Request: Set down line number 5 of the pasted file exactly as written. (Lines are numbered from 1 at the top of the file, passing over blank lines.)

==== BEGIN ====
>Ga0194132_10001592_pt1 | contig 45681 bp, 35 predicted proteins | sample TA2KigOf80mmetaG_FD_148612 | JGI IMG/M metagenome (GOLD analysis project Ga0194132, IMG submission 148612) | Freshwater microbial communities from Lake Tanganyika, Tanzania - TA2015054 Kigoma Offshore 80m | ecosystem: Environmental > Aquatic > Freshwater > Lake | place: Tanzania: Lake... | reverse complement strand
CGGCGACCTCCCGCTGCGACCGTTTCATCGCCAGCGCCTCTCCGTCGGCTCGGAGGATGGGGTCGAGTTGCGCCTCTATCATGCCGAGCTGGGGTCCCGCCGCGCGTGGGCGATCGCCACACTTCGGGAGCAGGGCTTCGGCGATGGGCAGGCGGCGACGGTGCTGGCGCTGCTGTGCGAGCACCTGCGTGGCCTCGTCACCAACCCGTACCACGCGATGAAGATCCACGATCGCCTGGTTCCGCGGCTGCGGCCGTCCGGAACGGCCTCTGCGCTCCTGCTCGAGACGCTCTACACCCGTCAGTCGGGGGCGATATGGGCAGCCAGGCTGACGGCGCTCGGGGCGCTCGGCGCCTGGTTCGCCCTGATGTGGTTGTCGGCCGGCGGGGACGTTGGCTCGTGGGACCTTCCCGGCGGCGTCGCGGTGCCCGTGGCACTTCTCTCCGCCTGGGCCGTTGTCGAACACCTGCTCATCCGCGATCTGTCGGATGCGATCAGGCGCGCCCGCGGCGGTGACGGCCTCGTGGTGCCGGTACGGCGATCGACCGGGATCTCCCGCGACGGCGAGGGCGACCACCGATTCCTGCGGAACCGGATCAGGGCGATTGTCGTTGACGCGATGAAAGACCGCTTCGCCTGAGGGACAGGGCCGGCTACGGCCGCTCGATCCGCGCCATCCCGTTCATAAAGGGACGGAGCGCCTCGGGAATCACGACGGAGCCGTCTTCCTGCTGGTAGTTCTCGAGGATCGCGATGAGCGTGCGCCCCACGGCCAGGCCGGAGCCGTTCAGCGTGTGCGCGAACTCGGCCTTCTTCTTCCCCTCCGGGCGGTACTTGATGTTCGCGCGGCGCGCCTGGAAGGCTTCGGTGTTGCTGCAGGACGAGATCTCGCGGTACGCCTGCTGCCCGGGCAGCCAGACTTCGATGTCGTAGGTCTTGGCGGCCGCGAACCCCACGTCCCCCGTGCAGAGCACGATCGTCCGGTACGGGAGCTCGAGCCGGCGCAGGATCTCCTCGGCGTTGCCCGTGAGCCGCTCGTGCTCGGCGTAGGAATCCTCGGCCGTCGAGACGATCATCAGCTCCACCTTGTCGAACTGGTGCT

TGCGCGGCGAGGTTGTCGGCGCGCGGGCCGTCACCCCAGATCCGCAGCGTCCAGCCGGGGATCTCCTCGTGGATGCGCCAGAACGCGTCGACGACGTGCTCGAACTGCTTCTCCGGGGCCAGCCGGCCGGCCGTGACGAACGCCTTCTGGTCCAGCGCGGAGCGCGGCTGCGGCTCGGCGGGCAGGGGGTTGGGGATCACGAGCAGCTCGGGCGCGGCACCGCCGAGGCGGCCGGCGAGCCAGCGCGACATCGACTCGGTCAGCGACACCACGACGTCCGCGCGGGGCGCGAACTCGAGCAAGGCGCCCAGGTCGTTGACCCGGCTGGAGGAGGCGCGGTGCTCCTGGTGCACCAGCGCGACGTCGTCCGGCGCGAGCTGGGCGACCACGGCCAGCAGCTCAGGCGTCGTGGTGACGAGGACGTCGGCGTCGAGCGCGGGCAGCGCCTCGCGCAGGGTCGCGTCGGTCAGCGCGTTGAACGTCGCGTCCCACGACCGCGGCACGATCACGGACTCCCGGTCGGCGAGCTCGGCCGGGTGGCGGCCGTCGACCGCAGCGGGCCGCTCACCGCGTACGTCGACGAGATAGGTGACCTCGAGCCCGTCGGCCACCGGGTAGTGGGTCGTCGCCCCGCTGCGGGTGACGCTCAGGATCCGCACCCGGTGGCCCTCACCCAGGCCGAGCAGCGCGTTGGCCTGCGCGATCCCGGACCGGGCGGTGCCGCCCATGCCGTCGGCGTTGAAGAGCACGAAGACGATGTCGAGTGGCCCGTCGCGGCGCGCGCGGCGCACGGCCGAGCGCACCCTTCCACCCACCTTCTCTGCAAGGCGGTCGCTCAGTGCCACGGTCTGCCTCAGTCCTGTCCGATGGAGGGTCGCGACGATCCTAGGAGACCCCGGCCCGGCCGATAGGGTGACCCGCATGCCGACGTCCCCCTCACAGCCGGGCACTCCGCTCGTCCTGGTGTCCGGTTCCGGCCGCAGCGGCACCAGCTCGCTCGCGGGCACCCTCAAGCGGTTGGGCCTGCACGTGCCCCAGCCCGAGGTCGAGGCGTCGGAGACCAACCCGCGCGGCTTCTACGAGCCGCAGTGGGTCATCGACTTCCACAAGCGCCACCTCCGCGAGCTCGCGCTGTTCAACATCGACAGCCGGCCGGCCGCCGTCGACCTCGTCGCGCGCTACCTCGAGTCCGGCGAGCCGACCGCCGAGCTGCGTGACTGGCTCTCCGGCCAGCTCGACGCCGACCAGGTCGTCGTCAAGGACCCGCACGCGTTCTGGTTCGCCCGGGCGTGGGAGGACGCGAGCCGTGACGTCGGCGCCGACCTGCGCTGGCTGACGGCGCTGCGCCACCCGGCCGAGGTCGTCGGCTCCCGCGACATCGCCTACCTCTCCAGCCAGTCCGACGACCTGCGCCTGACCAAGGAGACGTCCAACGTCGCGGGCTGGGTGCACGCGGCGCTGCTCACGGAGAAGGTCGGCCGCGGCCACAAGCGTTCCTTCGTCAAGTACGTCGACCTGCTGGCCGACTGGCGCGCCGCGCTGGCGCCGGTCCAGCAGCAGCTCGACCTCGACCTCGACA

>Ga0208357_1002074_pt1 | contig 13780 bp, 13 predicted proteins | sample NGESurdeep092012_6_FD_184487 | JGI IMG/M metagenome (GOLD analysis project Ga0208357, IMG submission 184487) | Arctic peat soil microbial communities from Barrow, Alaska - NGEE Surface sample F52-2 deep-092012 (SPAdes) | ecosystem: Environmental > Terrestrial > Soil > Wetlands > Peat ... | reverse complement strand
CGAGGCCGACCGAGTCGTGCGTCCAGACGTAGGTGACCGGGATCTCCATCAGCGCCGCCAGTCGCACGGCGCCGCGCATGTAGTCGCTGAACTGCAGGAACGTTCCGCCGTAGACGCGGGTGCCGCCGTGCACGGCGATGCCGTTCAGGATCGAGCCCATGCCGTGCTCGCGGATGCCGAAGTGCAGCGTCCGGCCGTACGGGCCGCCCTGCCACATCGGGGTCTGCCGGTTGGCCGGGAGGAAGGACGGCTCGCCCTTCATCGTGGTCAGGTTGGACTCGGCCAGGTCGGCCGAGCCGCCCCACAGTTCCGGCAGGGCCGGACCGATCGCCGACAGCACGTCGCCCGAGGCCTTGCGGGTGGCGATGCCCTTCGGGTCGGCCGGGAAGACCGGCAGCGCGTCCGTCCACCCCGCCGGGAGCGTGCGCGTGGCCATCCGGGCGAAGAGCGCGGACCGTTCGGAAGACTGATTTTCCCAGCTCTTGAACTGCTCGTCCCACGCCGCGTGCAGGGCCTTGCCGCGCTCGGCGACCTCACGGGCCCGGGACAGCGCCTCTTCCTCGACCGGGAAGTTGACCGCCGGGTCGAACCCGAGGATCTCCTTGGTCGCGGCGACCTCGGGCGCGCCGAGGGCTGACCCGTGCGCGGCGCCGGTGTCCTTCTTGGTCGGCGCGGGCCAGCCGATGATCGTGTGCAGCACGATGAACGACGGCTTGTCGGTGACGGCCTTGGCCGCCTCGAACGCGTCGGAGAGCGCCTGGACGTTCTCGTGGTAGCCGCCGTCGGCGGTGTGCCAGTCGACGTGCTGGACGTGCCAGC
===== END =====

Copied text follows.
CGAGGCCGACCGAGTCGTGCGTCCAGACGTAGGTGACCGGGATCTCCATCAGCGCCGCCAGTCGCACGGCGCCGCGCATGTAGTCGCTGAACTGCAGGAACGTTCCGCCGTAGACGCGGGTGCCGCCGTGCACGGCGATGCCGTTCAGGATCGAGCCCATGCCGTGCTCGCGGATGCCGAAGTGCAGCGTCCGGCCGTACGGGCCGCCCTGCCACATCGGGGTCTGCCGGTTGGCCGGGAGGAAGGACGGCTCGCCCTTCATCGTGGTCAGGTTGGACTCGGCCAGGTCGGCCGAGCCGCCCCACAGTTCCGGCAGGGCCGGACCGATCGCCGACAGCACGTCGCCCGAGGCCTTGCGGGTGGCGATGCCCTTCGGGTCGGCCGGGAAGACCGGCAGCGCGTCCGTCCACCCCGCCGGGAGCGTGCGCGTGGCCATCCGGGCGAAGAGCGCGGACCGTTCGGAAGACTGATTTTCCCAGCTCTTGAACTGCTCGTCCCACGCCGCGTGCAGGGCCTTGCCGCGCTCGGCGACCTCACGGGCCCGGGACAGCGCCTCTTCCTCGACCGGGAAGTTGACCGCCGGGTCGAACCCGAGGATCTCCTTGGTCGCGGCGACCTCGGGCGCGCCGAGGGCTGACCCGTGCGCGGCGCCGGTGTCCTTCTTGGTCGGCGCGGGCCAGCCGATGATCGTGTGCAGCACGATGAACGACGGCTTGTCGGTGACGGCCTTGGCCGCCTCGAACGCGTCGGAGAGCGCCTGGACGTTCTCGTGGTAGCCGCCGTCGGCGGTGTGCCAGTCGACGTGCTGGACGTGCCAGC